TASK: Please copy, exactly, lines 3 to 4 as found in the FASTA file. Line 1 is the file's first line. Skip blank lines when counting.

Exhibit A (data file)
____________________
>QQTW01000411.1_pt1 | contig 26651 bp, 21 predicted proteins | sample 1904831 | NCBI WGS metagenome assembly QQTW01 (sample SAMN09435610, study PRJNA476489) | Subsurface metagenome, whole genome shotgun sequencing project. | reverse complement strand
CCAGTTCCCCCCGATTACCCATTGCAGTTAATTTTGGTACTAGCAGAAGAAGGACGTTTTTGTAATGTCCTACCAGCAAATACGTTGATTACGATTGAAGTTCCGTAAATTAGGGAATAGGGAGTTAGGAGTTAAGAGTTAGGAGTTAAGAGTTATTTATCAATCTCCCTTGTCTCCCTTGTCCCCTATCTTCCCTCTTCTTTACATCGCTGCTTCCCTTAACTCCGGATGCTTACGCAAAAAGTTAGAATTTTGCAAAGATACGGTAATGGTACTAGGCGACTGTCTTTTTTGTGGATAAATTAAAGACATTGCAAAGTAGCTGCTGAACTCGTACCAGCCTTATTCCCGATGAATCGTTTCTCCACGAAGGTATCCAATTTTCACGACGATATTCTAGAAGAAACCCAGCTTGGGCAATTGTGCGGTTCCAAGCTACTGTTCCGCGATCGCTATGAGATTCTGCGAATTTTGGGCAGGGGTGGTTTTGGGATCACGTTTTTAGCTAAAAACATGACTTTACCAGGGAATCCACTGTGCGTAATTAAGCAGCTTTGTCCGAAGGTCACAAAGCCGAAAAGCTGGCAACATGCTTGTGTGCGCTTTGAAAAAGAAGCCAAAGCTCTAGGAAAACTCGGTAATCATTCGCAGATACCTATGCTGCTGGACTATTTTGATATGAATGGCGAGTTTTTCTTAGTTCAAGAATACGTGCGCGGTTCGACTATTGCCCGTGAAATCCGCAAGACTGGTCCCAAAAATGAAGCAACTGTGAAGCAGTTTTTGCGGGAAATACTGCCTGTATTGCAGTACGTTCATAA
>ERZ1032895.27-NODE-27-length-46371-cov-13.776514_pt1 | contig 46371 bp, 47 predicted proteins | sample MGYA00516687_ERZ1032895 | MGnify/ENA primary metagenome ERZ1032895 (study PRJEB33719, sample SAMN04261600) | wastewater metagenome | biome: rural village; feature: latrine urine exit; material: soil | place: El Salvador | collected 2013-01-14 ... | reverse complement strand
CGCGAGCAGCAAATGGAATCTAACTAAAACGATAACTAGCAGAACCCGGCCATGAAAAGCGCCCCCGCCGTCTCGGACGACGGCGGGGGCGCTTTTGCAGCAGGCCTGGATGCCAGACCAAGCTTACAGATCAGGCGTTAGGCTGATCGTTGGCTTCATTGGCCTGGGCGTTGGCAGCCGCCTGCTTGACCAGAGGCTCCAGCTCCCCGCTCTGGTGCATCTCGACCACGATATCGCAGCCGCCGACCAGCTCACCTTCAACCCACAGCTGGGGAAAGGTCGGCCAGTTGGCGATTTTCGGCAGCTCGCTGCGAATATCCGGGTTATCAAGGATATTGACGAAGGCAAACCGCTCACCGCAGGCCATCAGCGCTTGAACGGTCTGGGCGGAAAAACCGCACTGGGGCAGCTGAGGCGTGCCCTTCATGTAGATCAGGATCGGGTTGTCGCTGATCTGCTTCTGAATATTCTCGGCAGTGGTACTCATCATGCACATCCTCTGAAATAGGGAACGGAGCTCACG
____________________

>ERZ1032895.27-NODE-27-length-46371-cov-13.776514_pt1 | contig 46371 bp, 47 predicted proteins | sample MGYA00516687_ERZ1032895 | MGnify/ENA primary metagenome ERZ1032895 (study PRJEB33719, sample SAMN04261600) | wastewater metagenome | biome: rural village; feature: latrine urine exit; material: soil | place: El Salvador | collected 2013-01-14 ... | reverse complement strand
CGCGAGCAGCAAATGGAATCTAACTAAAACGATAACTAGCAGAACCCGGCCATGAAAAGCGCCCCCGCCGTCTCGGACGACGGCGGGGGCGCTTTTGCAGCAGGCCTGGATGCCAGACCAAGCTTACAGATCAGGCGTTAGGCTGATCGTTGGCTTCATTGGCCTGGGCGTTGGCAGCCGCCTGCTTGACCAGAGGCTCCAGCTCCCCGCTCTGGTGCATCTCGACCACGATATCGCAGCCGCCGACCAGCTCACCTTCAACCCACAGCTGGGGAAAGGTCGGCCAGTTGGCGATTTTCGGCAGCTCGCTGCGAATATCCGGGTTATCAAGGATATTGACGAAGGCAAACCGCTCACCGCAGGCCATCAGCGCTTGAACGGTCTGGGCGGAAAAACCGCACTGGGGCAGCTGAGGCGTGCCCTTCATGTAGATCAGGATCGGGTTGTCGCTGATCTGCTTCTGAATATTCTCGGCAGTGGTACTCATCATGCACATCCTCTGAAATAGGGAACGGAGCTCACG